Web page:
I may be accused of having presented an almost trivial case in the attempt to develop my order from noise principle. I agree. However, I am convinced that I would maintain a much stronger position if I would not have given away my neat little trick with the magnetized surfaces. Thus, I am very grateful to the sponsors of this conference that they invited Dr. Auerbach^{[5]} who, later in this meeting, will tell us about his beautiful experiments in vitro of the reorganization of cells into predetermined organs after the cells have been completely separated and mixed. If Dr. Auerbach happens to know the trick by which this is accomplished, I hope he does not give it away. Because, if he would remain silent, I would recover my thesis that without having some knowledge of the mechanisms involved, my example was not too trivial after all, and selforganizing systems still remain miraculous things.
Appendix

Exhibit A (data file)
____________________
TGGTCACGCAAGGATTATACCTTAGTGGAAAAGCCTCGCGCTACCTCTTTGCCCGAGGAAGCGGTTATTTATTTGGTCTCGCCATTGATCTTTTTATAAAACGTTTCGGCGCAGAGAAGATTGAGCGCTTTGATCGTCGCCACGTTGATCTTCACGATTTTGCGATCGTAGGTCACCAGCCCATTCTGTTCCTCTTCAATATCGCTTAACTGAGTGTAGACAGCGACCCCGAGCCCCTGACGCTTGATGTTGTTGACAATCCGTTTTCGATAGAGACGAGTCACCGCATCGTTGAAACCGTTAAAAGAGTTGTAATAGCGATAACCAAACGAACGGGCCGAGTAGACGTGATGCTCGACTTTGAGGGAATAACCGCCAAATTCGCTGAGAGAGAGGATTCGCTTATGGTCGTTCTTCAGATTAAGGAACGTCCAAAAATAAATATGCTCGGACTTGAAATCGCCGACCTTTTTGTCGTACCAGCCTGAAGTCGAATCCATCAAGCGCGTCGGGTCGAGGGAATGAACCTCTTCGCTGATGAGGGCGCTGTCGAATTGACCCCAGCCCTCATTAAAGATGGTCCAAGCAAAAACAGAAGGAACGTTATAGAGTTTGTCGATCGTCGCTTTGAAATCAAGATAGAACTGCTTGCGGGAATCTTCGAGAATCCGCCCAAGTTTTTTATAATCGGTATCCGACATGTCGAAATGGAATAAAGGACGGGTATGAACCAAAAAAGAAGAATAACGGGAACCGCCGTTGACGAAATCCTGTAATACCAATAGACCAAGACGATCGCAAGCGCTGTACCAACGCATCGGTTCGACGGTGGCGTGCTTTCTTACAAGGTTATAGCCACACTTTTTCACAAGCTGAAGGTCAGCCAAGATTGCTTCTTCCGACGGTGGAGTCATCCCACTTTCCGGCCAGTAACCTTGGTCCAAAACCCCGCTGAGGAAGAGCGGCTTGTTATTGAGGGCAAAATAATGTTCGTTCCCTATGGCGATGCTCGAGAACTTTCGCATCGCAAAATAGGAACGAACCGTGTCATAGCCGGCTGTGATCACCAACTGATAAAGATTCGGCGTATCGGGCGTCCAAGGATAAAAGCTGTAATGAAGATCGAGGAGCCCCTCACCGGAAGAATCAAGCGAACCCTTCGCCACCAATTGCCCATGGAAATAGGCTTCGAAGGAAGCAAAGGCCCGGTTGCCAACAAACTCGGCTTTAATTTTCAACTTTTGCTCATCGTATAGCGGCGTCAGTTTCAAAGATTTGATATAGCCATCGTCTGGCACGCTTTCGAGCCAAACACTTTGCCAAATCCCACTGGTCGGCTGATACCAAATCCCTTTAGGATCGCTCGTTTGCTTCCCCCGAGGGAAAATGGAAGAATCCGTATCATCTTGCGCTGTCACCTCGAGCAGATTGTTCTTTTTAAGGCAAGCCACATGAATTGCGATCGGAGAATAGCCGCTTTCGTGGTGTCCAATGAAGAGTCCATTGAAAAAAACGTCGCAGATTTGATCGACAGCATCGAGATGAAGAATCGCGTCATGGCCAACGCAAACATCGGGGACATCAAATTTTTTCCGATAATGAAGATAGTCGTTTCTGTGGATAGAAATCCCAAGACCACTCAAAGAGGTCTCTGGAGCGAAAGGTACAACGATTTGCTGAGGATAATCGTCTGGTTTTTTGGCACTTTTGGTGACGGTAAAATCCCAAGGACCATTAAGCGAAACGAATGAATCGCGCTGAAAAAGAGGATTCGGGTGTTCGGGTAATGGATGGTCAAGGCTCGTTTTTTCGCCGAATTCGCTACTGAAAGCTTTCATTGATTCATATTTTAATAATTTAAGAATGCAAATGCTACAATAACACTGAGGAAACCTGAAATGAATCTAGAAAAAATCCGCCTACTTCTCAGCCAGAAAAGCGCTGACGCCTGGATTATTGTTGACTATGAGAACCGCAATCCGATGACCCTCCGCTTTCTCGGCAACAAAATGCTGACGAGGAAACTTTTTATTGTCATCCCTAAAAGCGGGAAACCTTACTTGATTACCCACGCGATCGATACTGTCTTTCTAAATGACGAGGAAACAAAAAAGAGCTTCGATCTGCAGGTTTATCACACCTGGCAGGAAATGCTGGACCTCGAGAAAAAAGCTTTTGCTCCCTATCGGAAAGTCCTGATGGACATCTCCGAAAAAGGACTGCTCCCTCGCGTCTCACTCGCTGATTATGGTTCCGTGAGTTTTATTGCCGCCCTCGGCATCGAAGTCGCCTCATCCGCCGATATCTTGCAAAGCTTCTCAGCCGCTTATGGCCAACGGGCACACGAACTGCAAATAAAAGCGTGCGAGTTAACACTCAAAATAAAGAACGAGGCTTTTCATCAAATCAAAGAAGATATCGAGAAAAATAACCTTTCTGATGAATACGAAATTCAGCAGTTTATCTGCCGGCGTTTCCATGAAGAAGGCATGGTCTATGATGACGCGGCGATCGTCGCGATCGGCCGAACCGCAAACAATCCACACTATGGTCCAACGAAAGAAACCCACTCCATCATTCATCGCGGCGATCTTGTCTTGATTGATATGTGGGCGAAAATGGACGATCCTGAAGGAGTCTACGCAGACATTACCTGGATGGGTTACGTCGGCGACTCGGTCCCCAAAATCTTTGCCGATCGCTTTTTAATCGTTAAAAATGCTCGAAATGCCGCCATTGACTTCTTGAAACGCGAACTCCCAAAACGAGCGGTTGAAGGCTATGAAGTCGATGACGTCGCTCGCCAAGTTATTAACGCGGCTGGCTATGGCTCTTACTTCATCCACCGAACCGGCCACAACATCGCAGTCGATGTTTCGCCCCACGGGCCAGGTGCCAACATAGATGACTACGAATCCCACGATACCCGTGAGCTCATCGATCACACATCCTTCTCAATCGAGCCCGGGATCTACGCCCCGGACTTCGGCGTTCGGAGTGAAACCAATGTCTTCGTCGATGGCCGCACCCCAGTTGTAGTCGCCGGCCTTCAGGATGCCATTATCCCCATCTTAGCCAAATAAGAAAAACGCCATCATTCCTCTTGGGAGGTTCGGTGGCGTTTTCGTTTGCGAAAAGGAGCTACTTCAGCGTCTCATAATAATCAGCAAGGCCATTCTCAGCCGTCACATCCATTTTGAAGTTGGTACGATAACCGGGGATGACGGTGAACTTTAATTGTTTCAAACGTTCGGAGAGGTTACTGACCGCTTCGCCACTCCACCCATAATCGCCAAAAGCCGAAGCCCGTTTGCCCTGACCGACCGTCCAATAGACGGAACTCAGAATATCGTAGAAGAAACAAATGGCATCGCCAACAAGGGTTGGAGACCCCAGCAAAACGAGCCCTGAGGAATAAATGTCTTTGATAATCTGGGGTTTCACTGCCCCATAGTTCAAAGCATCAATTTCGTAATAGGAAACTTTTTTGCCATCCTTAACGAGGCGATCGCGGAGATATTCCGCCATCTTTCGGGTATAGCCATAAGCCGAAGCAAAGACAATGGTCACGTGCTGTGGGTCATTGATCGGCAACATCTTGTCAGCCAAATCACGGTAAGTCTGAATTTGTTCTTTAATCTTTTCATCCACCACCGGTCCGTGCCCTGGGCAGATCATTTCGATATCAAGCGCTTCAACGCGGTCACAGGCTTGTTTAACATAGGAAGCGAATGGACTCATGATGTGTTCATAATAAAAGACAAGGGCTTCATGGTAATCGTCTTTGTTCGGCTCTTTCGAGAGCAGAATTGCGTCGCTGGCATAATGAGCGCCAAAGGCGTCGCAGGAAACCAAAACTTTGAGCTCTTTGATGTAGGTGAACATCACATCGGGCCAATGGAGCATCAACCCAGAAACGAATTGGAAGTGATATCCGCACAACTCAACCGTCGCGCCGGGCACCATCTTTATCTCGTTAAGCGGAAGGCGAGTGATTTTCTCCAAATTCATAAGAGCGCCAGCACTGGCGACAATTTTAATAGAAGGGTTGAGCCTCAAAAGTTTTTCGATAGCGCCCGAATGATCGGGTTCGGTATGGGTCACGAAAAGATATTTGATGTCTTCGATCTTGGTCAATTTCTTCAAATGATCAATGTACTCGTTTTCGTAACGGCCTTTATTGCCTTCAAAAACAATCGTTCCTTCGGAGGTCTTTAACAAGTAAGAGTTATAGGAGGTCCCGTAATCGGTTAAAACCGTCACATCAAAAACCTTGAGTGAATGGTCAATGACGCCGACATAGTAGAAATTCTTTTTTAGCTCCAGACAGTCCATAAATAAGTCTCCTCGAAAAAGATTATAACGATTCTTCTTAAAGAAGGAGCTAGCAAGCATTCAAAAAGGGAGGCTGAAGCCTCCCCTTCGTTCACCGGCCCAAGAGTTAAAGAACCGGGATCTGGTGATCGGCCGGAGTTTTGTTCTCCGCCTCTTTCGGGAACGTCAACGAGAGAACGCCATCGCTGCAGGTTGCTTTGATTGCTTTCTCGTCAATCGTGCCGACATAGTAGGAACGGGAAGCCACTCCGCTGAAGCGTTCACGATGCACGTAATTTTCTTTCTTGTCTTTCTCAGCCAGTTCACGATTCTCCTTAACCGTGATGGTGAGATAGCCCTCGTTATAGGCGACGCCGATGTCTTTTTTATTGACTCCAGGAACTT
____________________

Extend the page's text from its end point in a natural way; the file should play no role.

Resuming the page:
The entropy of a system of given size consisting of \(N\) indistinguishable elements will be computed taking only the spatial distribution of elements into consideration. We start by subdividing the space into \(Z\) cells of equal size and count the number of cells \(Z_i\) lodging \(i\) elements (see Fig. 7a). Clearly we have $$ \begin{align} \sum Z_i &= Z \tag{i} \\[7px] \sum iZ_i &= N \tag{ii} \end{align} $$ The number of distinguishable variations of having a different number of elements in the cells is $$ P = \frac{Z!}{\prod Z_i!} \tag{iii} $$ whence we obtain the entropy of the system for a large number of cells and elements: $$ H = \ln P = Z \ln Z  \sum Z_i \ln Z_i \tag{iv} $$ In the case of maximum entropy \(\bar{H}\) we must have $$ δH = 0 \tag{v} $$ observing also the conditions expressed in eqs. (i) and (ii). Applying the method of the Lagrange multipliers we have from (iv) and (v) with (i) and (ii): $$ \begin{align} \sum (\ln Z_i + 1) δZ_i = 0 && \\ \sum iδZ_i = 0 &&\beta \\ \sum δZ_i = 0 &&(1 + \ln \alpha) \end{align} $$ multiplying with the factors indicated and summing up the three equations we note that this sum vanishes if each term vanishes identically. Hence: $$ \ln Z_i + 1 + i\beta  1  \ln \alpha = 0 \tag{vi} $$ whence we obtain that distribution which maximizes \(H\): $$ Z_i = \alpha \text{e}^{i\beta} \tag{vii} $$ The two undetermined multipliers \(\alpha\) and \(\beta\) can be evaluated from eqs. (i) and (ii): $$ \alpha \sum e^{i\beta} = Z \tag{viii} $$ $$ \alpha \sum ie^{i\beta} = N \tag{ix} $$ Remembering that $$  \frac{δ}{δ\beta} \sum e^{i\beta} = \sum ie^{i\beta} $$ we obtain from (viii) and (ix) after some manipulation: $$ \alpha = Z( 1e^{ \frac{1}{n} } ) \approx \frac{Z}{n} \tag{x} $$ $$ \beta = \ln \Bigl( 1 + \frac{1}{n} \Bigr) \approx \frac{1}{n} \tag{xi} $$ where \(n\), the mean cell population or density \(N/Z\) is assumed to be large in order to obtain the simple approximations. In other words, cells are assumed to be large enough to lodge plenty of elements.